Tag Archives: finite field

pn choose pk and n choose k are congruent mod p

Show that \binom{pn}{pk} \equiv \binom{n}{k} mod p.


Note that (1+x)^{pn} = \sum_{t=0}^{pn} \binom{pn}{t}x^t by the binomial theorem. The coefficient of x^{pk} is \binom{pn}{pk}. Over \mathbb{F}_p, we have (1+x)^{pn} = ((1+x)^p)^n = (1+x^p)^n = \sum_{t=0}^n \binom{n}{t}(x^p)^t, and now the coefficient of x^{pk} is \binom{n}{k}. In particular, we have \binom{pn}{pk} \equiv \binom{n}{k} mod p.

f(x)ᵖ = f(xᵖ) over ZZ/(p)

Prove that f(x)^p = f(x^p) for all f(x) \in \mathbb{F}_p[x].


Let f(x) = \sum c_ix^i. Remember that the elements of \mathbb{F}_p are precisely the roots of x^p-x; in particular, \alpha^p = \alpha for all \alpha \in \mathbb{F}_p.

Then f(x)^p = (\sum c_ix^i)^p = \sum (c_ix^i)^p = \sum c_i^p(x^i)^p = \sum c_i (x^p)^i = f(x^p) as desired.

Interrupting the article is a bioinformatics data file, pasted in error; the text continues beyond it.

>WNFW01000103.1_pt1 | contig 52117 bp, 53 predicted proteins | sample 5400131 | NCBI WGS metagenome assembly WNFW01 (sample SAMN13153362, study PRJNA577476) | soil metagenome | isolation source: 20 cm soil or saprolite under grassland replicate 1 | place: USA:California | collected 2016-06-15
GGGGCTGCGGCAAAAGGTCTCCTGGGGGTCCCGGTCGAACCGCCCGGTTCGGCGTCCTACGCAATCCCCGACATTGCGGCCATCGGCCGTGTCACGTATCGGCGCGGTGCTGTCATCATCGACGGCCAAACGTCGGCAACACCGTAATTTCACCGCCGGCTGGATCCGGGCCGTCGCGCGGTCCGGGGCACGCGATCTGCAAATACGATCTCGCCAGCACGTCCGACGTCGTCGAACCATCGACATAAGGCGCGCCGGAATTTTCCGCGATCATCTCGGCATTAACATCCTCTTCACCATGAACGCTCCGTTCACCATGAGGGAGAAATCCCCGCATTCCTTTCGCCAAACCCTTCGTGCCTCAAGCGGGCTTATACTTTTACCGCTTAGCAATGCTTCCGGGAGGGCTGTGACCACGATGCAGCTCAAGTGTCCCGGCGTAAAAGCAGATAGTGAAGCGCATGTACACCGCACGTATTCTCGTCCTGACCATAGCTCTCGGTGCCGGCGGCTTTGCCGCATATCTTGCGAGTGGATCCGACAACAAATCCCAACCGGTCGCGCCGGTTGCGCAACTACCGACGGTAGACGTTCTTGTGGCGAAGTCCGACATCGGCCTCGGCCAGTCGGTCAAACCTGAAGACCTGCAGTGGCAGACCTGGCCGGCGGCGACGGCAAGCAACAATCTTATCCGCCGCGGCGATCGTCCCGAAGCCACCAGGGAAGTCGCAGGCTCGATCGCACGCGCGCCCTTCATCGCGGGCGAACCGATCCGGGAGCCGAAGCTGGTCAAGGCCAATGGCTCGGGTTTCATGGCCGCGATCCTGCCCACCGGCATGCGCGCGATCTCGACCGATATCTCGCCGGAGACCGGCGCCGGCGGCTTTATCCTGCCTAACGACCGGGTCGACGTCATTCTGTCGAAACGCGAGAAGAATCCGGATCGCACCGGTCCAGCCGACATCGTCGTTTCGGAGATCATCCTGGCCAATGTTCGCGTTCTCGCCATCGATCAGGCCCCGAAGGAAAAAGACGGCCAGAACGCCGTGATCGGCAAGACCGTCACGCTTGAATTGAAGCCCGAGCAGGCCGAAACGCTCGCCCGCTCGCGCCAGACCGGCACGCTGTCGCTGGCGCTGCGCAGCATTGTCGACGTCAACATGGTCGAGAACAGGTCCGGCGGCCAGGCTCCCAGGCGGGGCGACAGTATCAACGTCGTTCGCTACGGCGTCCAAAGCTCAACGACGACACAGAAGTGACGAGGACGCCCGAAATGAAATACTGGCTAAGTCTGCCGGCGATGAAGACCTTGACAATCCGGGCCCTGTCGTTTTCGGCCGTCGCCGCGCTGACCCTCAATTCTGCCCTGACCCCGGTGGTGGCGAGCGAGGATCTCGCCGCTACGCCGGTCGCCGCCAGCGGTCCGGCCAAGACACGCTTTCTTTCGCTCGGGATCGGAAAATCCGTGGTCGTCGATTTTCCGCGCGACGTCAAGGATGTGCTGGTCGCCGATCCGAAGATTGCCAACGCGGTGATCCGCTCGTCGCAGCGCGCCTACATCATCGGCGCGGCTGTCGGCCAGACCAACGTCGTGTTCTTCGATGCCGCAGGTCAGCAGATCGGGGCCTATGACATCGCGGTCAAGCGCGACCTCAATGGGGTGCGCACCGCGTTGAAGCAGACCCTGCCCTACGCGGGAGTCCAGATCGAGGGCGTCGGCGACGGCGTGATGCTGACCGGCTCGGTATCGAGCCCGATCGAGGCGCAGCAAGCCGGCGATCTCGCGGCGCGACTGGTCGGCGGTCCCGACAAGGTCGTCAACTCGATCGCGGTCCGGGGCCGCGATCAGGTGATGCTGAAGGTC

xᵖ-x+a is irreducible and separable over ZZ/(p)

Prove that for any prime p and any nonzero a \in \mathbb{F}_p, q(x) = x^p-x+a is irreducible and separable over \mathbb{F}_p.


Note that D_x(q) = px^{p-1}-1 = -1, so that q and D(q) are relatively prime. So q is separable.

Now let \alpha be a root of q. Using the Frobenius endomorphism, (\alpha+1)^p-(\alpha+1)+a = \alpha^p - \alpha + a = 0, so that \alpha+1 is also a root. By induction, \alpha_k is a root for all k \in \mathbb{F}_p, and since q has degree p, these are all of the roots.

Now \mathbb{F}_p(\alpha+k) = \mathbb{F}_p(\alpha), and in particular the minimal polynomials of \alpha and \alpha+k have the same degree over \mathbb{F}_p – say d. Since q is the product of the minimal polynomials of its roots, we have p = dt for some t. Since p is prime, we have either d=1 (so that \alpha \in \mathbb{F}_p, a contradiction) or d=p, so that q itself is the minimal polynommial of \alpha, hence is irreducible.

If a is an integer greater than 1, then aᵈ-1 divides aⁿ-1 if and only if d divides n